There is more though in the sense that we are no longer an imperial power able to project all over the world- we are able to do things in very small places the Falklands or Sierra Leone but we couldn't say invade and hold Syria. Our main defence tasks seem to be supplemental either in the terms of the NATO alliance or the defence of these islands and possibly Europe (especially with the rising tensions between Russia and the EU say over gas that may emerge over the next twenty years). The next twenty years therefore will almost certainly see a reduction in our relative economic size and quite possibly instability in regions like North Africa and the CIS close to us- I would therefore argue that like Nott spending on Aircraft carriers which are designed to project power into farflung regions might not be a sensible use of spending power given our inevitably reduced circumstances.

Matthew Sinclair said...

In terms of GDP. We'll still be within the top ten for a while. We're still in the top five right now after all.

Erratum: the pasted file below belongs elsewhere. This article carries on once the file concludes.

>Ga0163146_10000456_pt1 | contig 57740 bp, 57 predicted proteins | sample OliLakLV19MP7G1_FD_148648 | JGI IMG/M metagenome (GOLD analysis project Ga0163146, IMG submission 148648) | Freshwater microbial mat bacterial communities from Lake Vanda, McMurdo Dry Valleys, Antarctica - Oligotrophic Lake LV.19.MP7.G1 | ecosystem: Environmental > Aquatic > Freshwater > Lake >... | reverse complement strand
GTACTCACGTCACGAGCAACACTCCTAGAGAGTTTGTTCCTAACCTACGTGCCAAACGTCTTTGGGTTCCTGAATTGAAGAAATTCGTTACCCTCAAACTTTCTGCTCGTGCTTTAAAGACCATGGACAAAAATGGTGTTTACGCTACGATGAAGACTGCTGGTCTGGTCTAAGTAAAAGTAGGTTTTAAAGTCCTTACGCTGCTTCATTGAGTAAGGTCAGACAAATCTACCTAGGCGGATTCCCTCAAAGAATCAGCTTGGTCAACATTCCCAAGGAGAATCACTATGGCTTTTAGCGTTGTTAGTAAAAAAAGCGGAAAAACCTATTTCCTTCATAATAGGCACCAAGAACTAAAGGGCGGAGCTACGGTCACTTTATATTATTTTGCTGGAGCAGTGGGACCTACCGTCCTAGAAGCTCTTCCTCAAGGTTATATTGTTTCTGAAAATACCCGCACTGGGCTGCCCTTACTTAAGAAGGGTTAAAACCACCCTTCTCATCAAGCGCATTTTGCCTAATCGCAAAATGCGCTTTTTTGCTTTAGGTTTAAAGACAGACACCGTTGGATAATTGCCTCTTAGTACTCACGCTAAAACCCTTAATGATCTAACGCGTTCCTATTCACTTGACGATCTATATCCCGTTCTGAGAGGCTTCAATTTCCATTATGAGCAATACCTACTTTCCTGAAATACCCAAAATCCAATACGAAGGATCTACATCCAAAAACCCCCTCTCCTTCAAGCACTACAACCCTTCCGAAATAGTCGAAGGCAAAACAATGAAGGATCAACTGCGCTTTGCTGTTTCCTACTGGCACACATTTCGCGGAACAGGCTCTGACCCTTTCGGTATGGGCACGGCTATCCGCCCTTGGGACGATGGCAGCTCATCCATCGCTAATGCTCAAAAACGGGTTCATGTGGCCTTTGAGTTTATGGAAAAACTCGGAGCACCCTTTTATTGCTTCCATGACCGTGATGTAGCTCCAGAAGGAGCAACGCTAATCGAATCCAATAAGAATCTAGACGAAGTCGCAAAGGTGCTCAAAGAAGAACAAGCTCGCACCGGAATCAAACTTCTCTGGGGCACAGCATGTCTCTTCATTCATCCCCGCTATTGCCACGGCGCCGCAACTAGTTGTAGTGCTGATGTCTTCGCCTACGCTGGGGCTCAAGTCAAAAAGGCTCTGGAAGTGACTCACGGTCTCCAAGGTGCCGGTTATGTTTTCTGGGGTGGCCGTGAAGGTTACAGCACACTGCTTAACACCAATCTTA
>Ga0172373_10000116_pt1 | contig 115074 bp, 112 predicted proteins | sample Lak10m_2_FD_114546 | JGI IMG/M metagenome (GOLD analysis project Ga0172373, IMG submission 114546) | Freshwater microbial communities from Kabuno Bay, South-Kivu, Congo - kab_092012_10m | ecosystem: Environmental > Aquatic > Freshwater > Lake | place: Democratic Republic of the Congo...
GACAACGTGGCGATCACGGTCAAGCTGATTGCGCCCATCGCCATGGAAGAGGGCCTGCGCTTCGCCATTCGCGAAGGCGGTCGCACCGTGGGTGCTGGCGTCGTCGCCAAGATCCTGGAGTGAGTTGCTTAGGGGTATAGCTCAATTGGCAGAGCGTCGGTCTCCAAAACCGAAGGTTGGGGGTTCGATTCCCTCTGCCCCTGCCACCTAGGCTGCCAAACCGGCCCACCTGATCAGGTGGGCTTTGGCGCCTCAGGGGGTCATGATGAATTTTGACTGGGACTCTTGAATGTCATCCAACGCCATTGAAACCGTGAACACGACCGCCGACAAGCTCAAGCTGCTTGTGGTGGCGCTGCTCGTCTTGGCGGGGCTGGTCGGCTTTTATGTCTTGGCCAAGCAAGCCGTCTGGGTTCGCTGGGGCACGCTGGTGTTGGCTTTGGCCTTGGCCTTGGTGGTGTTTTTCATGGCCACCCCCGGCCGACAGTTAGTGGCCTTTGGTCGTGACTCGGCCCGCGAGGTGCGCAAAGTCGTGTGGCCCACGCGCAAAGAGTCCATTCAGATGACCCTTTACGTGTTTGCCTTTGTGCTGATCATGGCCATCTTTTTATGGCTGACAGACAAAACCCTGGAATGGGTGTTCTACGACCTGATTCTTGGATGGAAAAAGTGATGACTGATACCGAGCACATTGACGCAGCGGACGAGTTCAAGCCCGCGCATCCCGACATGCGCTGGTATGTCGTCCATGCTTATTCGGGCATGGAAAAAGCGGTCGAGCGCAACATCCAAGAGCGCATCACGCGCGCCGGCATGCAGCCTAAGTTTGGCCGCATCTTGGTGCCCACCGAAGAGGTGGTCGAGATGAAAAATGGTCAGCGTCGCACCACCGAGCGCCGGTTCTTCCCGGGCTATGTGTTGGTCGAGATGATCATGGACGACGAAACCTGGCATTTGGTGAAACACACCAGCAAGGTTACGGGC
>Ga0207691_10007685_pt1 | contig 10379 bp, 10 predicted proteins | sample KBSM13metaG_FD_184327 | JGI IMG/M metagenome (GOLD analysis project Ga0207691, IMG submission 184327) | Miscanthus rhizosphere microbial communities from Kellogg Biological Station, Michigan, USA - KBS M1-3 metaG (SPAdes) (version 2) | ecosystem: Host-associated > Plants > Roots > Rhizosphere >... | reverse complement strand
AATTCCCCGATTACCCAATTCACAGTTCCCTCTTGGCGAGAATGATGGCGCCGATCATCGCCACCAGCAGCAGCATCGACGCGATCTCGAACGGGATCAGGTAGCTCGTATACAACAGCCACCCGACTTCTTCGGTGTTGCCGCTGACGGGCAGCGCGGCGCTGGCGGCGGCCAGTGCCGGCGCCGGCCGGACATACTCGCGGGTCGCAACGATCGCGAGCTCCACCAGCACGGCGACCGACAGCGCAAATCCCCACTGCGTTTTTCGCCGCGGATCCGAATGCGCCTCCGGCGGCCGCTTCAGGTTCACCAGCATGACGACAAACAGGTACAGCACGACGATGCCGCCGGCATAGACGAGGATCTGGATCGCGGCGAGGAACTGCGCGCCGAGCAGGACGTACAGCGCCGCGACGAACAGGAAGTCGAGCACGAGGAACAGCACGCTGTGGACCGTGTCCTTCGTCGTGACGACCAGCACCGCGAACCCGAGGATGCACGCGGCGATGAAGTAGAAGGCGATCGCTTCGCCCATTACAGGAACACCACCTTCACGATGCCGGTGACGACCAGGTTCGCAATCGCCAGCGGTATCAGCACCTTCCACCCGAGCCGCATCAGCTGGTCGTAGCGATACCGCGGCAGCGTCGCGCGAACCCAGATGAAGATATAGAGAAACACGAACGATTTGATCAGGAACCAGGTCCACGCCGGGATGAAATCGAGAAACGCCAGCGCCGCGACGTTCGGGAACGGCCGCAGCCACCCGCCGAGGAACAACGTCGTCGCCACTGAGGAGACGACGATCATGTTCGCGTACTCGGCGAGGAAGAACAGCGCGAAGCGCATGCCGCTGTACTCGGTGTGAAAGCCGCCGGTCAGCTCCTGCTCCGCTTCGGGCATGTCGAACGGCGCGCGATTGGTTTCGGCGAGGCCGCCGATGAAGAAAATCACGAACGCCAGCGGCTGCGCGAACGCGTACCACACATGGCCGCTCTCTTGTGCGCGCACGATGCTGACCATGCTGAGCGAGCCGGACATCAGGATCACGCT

On demographics India and China both actually have rapidly slowing demographics (the difference isn't that large despite the One Child policy). They'll have a lot more people than us but when has that not been the case? While we could be weakened relatively that doesn't have to be critical.

I don't think our fighting as part of alliances is really new. It was the case in both world wars, the napoleonic wars and most earlier major conflicts. Even the US rarely goes to war without any allies. Certainly not against powers of any substance. Why does needing allies make power projection worthless?